Islamic State is claiming responsibility for a massive terrorist attack on Egyptian army checkpoints on the Sinai Peninsula Wednesday, killing at least 64 soldiers.
Egyptian military officials say security forces killed 100 militants during the day-long fighting.
One top official said the attack was "unprecedented in the number of terrorists involved and the types of weapons they are using," including rocket-propelled grenades and car bombs.
The fighting was concentrated near the town of Sheikh Zuweid. Egypt's Islamic State affiliate says 15 separate military checkpoints were targeted.
El-Sissi vows crackdown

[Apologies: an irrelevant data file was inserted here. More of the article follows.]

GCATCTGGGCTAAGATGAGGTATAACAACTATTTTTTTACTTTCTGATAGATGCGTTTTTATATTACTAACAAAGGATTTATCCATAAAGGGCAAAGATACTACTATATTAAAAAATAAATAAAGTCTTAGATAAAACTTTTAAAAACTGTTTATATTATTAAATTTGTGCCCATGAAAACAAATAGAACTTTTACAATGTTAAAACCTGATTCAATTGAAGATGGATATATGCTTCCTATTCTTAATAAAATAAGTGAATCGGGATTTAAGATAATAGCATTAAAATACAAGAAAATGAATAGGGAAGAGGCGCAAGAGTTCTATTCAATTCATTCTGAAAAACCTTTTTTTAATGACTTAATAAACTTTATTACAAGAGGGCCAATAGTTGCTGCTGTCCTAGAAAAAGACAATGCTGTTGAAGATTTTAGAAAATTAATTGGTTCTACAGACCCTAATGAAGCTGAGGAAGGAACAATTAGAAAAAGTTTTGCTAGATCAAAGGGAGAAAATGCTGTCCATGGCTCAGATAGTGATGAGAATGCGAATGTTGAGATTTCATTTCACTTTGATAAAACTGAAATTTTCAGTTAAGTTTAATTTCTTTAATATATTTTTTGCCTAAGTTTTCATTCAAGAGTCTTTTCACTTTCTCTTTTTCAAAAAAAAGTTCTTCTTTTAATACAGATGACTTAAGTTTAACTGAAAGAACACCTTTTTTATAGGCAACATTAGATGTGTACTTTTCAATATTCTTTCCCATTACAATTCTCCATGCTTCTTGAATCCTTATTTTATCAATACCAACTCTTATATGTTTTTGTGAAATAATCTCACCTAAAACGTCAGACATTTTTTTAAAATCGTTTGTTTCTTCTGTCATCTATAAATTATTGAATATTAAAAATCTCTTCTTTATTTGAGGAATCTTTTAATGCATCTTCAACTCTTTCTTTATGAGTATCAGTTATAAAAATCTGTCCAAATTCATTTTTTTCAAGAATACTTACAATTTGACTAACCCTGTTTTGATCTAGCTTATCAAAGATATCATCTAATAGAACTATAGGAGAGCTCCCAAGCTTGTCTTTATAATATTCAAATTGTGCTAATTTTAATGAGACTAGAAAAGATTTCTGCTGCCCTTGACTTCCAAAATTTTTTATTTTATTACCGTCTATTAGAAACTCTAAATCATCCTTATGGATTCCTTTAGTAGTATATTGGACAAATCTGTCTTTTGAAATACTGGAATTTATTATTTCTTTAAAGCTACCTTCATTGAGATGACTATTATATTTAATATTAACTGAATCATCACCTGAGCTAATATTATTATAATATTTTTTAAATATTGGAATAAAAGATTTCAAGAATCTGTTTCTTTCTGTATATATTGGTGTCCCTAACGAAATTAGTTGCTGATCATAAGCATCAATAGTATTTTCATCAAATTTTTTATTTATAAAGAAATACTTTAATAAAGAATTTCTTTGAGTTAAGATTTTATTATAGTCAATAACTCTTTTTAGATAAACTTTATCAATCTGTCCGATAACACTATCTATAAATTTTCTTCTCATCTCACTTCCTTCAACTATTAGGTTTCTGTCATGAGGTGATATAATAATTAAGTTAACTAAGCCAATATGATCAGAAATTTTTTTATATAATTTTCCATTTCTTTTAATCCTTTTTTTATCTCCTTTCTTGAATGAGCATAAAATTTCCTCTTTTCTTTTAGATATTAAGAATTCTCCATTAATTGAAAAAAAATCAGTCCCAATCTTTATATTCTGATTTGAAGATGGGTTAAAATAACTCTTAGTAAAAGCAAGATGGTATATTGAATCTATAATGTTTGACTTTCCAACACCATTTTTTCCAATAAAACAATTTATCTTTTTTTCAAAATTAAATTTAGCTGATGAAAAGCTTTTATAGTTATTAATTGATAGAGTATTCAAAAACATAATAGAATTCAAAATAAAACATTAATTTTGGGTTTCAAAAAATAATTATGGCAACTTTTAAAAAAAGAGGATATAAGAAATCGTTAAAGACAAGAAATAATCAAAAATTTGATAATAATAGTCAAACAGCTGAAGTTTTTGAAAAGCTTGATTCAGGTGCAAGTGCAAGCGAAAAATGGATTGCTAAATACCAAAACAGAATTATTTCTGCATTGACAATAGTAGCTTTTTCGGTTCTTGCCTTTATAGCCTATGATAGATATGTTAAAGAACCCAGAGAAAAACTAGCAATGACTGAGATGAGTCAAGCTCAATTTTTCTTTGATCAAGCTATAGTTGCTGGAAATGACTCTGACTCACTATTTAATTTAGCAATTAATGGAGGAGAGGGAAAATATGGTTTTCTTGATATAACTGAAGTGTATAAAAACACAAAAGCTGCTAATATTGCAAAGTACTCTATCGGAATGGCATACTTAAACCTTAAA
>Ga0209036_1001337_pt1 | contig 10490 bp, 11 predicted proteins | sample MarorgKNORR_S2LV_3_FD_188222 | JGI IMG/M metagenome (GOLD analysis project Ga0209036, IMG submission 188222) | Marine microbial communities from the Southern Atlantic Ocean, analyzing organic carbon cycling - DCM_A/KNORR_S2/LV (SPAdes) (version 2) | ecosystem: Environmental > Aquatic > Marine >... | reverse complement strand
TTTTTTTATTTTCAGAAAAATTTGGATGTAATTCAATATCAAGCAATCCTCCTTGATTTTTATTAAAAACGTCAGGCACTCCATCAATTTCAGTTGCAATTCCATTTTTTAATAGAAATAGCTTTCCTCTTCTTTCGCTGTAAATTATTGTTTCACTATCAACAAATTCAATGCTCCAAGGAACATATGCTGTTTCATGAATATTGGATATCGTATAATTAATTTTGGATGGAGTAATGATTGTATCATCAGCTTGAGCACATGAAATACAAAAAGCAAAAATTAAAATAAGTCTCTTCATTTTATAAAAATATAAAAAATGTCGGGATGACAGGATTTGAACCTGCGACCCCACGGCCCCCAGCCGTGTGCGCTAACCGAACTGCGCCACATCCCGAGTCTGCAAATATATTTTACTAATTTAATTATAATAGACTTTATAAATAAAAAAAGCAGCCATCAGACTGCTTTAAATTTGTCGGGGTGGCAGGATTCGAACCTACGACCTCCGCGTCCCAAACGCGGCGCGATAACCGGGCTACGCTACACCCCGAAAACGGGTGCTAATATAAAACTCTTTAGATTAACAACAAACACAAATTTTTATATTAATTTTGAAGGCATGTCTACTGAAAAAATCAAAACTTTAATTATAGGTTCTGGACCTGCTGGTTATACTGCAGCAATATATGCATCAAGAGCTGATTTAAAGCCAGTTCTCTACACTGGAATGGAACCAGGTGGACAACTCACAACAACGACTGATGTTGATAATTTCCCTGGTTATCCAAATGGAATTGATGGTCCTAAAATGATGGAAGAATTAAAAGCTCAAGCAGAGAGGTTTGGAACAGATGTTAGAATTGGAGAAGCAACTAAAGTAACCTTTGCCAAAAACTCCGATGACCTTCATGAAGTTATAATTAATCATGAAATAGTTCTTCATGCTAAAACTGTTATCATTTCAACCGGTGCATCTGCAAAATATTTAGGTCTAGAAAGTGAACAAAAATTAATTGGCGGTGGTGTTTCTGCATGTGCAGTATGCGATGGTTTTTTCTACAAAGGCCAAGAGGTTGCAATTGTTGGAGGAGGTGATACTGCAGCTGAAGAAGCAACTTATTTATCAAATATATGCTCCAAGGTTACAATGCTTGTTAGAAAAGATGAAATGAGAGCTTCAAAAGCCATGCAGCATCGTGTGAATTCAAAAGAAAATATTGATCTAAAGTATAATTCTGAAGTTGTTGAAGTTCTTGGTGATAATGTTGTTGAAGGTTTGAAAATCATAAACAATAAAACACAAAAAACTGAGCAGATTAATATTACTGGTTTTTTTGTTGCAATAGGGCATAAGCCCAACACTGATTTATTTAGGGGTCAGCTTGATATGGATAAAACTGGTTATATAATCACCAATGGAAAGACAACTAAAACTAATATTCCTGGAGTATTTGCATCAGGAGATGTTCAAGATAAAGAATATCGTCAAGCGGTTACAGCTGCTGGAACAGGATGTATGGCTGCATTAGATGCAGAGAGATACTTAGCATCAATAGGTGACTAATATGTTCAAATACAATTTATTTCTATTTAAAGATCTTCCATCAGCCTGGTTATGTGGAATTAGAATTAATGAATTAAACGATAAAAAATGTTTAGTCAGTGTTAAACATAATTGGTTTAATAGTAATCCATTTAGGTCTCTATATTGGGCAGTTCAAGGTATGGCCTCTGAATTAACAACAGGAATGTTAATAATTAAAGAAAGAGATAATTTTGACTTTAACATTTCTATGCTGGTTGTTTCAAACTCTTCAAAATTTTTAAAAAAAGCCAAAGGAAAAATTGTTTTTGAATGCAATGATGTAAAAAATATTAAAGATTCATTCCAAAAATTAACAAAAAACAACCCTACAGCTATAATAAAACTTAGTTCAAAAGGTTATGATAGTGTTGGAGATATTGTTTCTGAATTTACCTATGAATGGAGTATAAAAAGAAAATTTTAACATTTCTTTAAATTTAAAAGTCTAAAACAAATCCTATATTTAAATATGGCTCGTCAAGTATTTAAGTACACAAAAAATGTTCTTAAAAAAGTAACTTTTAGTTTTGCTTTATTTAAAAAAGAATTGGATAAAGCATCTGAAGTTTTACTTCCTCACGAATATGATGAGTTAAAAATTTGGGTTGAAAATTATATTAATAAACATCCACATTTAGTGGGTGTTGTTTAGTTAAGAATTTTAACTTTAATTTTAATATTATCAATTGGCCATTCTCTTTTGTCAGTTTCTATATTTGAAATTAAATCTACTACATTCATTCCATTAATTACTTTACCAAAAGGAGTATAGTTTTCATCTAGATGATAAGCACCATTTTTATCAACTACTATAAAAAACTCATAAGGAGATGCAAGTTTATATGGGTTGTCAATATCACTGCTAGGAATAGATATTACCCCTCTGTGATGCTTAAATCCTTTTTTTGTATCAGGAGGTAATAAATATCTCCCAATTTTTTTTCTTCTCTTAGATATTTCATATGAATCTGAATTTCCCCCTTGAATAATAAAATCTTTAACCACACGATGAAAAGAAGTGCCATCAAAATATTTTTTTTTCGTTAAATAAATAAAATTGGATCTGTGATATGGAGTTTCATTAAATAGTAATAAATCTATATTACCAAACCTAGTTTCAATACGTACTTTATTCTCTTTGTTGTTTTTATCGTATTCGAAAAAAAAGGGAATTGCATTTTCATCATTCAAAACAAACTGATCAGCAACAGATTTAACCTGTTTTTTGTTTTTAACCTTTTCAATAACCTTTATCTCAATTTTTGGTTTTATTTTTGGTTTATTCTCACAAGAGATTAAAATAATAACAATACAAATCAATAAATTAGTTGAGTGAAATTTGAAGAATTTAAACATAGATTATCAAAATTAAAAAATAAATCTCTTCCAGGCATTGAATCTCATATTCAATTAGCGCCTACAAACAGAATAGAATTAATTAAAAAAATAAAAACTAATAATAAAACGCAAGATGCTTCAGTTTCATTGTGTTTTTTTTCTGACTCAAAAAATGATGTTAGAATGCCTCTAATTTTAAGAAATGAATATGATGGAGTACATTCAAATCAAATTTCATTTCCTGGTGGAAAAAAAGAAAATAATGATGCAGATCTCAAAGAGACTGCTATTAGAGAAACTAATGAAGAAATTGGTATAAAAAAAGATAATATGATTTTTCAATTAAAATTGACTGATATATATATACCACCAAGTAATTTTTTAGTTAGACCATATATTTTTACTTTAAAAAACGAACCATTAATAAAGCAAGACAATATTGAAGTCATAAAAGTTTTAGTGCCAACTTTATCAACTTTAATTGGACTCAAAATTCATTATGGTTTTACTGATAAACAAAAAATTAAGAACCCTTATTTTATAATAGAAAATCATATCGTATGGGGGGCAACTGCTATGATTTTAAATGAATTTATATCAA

Earlier this week, Egyptian President Abdel-Fattah el-Sissi vowed to crack down hard on Islamic militants after a roadside bomb killed the government's top prosecutor, Hisham Barakat.
In this picture taken June 30, 2015, and provided by the office of the Egyptian Presidency, Egyptian president Abdel-Fattah el-Sissi (C) speaks at the funeral for Hisham Barakat, surrounded by the latter's family members.
The president spoke at Barakat's funeral Tuesday, pounding his fist on a lectern as he blaming the killing on the outlawed Muslim Brotherhood.
Islamic extremists have increasingly attacked Egyptian security forces on Sinai since. Sissi, who once was the military chief, led the army's overthrow of the Muslim Brotherhood's pro-Islamist President Mohamed Morsi in 2013.
The prosecutor had overseen the cases against thousands of Islamists, who have been jailed and convicted in mass trials as part of a massive crackdown since Morsi was pushed from office.
Sissi did not give details of his planned reforms, saying they would be unveiled in the coming days.